24 April 1974: Stoppard, Jumpers

In some ways this is a more “mature” play by the author of Rosencrantz and Guildenstern are Dead, but it is recognizably by Stoppard, who makes a specialty of dramatizing the same philosophical conundrum: How much is two and two? Or, to put it at greater length, how, in the face of an existence ultimately inaccessible to rational understanding, can we be sure of anything at all? The answer is, of course, we can’t. Existence is finally opaque, resisting all inquiry.

Stoppard’s method of dramatizing this idea is to pose two opposites. There are basically two scenes in the play, the study of the moral philosopher George Moore (not the George Moore) and the sensuous bedroom of his wife, the singer Dorothy Moore (the Dorothy Moore), who retired while still young, after a nervous break­down. In the study, Moore composes a lecture, an inquiry into knowing. In the bedroom, we see how Moore’s inquiries disintegrate under the duress of inexplic­able existence.

The problem Stoppard has set himself is to make his essentially abstract theme theatrically viable. He does so, on the one hand, by giving Brian Bedford as Moore some brilliant monologues in the form of a series of dictations — to a secretary who reacts with utter skepticism and boredom, and never utters a word. These intellectual forays are really Stoppard’s meat, but they are balanced by the mashed potatoes and gravy (served up in a scene in Act II) of sensory, indeed sensuous, experience. Sir Archie Jumper, the Dean of Moore’s University and a pseudo-Renaissance man (mens sana in corpore sanis, and all that), is among other things a gymnast, and we are treated in each act to a spectacular and admirable display of gymnastics by a team of a dozen or so yellow-clad athletes, superb dancing spec­imens of humanity. At the very beginning of the play, at a party in the Moores’ Mayfair flat, we are treated to one of these exhibitions; toward the end of the exhibition a shot rings out, and one of the gymnasts falls dead. He turns out to be McPhee, who holds the chair of logic at the University. (So much for logic, evidently.) Dorothy Moore is charged with hiding the body in her bedroom until morning, when the jumpers remove the troublesome corpse, which is neatly packaged up in a plastic bag. An inspector calls, whose name is Bones and who is a great fan of Mrs Moore, prompted by an anonymous call. He ends up solving nothing, and compromising himself in the process by an attempted rape on Mrs Moore (a lovely creature altogether, whom we see at certain selected moments nude and inviting in her boudoir; thematic continuity of course — this is the emblem of the opaqueness of existence). Given a Stoppard play, of course, one doesn’t expect anything to be solved.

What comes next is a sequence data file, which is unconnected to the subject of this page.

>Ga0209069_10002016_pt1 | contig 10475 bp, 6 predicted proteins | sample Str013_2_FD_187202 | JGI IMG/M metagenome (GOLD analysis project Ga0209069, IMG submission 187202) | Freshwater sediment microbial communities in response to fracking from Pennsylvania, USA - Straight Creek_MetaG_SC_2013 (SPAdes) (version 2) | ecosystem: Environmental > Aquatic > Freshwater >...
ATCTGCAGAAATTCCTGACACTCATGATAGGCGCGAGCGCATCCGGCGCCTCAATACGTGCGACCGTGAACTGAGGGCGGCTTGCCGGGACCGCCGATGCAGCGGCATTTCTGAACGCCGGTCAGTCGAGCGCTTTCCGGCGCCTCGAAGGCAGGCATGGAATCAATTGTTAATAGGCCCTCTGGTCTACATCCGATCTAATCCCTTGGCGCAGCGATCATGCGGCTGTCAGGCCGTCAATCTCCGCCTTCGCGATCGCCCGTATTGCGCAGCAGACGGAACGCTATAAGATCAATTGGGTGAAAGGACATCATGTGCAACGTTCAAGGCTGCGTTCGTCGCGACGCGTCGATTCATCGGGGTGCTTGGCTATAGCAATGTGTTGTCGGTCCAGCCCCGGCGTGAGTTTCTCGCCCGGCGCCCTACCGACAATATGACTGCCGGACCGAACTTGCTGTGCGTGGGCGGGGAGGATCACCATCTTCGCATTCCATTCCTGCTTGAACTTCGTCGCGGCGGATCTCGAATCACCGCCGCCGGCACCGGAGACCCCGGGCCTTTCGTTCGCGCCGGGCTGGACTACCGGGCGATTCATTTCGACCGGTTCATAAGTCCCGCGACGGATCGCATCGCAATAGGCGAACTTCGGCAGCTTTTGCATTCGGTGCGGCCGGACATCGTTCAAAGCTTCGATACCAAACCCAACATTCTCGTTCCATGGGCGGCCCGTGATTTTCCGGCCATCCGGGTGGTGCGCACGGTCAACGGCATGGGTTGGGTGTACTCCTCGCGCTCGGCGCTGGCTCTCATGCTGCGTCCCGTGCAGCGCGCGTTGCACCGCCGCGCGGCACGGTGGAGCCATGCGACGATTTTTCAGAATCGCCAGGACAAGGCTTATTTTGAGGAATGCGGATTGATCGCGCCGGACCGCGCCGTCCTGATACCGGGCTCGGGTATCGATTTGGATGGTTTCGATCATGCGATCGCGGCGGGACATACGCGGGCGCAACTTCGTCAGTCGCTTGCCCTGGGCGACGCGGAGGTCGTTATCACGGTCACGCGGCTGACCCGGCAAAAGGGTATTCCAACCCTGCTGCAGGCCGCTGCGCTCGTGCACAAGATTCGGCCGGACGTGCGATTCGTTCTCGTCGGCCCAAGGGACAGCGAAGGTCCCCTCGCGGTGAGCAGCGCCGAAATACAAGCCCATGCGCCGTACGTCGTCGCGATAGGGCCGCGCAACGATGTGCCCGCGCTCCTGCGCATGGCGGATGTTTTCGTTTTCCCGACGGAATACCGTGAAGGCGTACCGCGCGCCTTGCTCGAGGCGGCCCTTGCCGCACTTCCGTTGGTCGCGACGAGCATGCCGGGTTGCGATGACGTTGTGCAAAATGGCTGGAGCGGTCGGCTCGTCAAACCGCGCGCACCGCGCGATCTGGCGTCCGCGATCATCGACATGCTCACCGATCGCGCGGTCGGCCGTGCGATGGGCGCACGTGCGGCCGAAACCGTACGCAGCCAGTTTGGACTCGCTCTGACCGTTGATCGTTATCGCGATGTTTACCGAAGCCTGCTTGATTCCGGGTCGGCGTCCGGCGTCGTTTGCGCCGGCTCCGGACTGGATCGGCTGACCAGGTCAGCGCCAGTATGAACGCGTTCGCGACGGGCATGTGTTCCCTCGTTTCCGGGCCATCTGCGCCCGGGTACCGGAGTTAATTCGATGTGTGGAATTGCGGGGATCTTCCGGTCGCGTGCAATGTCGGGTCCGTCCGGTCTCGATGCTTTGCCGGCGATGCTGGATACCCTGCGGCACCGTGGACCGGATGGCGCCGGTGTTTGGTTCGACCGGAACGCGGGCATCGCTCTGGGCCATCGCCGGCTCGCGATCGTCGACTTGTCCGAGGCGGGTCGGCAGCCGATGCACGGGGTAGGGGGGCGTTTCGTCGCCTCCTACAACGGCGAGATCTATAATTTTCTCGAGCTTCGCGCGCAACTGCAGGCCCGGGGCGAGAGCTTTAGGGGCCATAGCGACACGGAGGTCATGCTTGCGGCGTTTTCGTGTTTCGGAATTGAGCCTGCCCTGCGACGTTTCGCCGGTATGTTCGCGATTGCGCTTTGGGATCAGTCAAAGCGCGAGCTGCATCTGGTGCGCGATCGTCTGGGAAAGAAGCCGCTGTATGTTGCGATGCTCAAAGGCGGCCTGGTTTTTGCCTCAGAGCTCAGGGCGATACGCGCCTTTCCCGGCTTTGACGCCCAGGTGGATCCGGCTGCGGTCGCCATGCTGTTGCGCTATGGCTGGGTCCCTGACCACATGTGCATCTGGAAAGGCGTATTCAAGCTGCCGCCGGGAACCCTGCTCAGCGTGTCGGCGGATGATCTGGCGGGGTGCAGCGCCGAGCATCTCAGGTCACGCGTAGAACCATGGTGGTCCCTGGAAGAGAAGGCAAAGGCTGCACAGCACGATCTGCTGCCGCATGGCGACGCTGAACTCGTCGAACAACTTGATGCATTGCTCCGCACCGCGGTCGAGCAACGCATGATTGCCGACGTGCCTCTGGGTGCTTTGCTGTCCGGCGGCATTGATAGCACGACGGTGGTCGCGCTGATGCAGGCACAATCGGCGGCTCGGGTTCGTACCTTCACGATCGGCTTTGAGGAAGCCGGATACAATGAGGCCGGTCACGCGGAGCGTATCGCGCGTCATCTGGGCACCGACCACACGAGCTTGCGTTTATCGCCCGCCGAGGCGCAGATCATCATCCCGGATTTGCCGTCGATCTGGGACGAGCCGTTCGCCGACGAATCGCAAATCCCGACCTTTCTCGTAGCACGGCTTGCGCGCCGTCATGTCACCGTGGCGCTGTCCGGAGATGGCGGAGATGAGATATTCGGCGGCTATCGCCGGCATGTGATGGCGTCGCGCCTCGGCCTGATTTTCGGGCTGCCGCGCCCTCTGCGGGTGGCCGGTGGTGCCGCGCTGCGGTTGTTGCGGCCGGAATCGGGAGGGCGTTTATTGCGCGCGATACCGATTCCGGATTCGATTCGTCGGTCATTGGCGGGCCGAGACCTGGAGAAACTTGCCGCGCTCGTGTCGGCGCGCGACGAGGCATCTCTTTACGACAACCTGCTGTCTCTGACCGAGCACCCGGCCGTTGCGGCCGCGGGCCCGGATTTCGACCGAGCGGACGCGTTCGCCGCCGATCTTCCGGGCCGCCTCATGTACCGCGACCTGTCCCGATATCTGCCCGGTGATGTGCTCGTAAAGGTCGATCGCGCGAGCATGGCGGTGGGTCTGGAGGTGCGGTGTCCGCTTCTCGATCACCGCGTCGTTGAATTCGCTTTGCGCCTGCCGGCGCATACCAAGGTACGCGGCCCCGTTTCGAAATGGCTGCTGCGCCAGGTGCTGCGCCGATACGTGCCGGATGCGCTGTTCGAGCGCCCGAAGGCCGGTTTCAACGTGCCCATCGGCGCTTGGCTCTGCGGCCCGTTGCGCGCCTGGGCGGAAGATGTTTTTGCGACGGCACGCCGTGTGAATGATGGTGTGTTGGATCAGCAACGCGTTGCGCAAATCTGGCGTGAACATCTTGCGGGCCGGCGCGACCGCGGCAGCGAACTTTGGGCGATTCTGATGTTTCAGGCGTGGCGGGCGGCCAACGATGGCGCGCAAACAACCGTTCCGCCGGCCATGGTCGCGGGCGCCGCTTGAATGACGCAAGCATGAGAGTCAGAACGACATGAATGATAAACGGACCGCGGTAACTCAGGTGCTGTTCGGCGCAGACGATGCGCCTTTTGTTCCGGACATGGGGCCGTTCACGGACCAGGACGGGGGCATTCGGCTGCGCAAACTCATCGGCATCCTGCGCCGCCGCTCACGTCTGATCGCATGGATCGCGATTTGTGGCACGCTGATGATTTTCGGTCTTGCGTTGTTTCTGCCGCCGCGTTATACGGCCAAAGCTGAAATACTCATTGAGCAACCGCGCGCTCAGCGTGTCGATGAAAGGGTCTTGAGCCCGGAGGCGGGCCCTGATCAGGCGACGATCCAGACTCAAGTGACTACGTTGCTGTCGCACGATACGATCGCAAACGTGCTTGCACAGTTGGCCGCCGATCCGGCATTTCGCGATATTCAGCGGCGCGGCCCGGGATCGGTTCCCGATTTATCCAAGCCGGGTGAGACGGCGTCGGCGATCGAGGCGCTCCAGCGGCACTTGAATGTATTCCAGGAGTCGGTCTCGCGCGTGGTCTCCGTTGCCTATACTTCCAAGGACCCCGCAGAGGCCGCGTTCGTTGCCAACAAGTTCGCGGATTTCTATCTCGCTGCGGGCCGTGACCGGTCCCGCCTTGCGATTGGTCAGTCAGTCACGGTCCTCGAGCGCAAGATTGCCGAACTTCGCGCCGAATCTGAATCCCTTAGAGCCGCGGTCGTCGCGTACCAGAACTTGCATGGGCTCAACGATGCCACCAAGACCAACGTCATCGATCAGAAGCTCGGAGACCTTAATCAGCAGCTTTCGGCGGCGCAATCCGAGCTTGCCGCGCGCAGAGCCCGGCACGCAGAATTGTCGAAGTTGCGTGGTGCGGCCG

I found the play on the whole successful, though one or two of Moore’s mono­logues were over-long. I liked it, and came away with a sense that the greater maturity I perceived in the play was owing to a more deeply felt perception of the moral issues implicit in the failure of the effete intellectualism that would seem (in Stoppard’s view, at least) to pass current for philosophy. The pathos in the play is that Moore is no young, brash Oxonian Rosencrantz, but an aging contemporary of our own. The problem is still the same problem, however.

Jack Benny (the Jack Benny) was sitting in front of me in the orchestra, and made the comment, “When I say something funny, I want everyone to laugh.” The force of the observation was Benny’s being put off by the scattered laughter in the house at some of Stoppard’s more recondite humor. The limitation still evident in Stoppard’s plays is that one has to have read Hamlet — that is, one has to be in tune with an intellectual and cultural tradition that remains relatively remote from the contemporary theatre and, one might argue, contemporary life. In some sense, Stoppard has not ceased to be the brilliant undergraduate. The half-empty balcony suggested that the appeal of the play is not great enough to make it go on Broad­way, despite its apparent appeal to hedonists. But there it was, on the stage of the Billy Rose, all the same.


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An American Playgoer at Home by Joseph Donohue is licensed under a Creative Commons Attribution 4.0 International License, except where otherwise noted.

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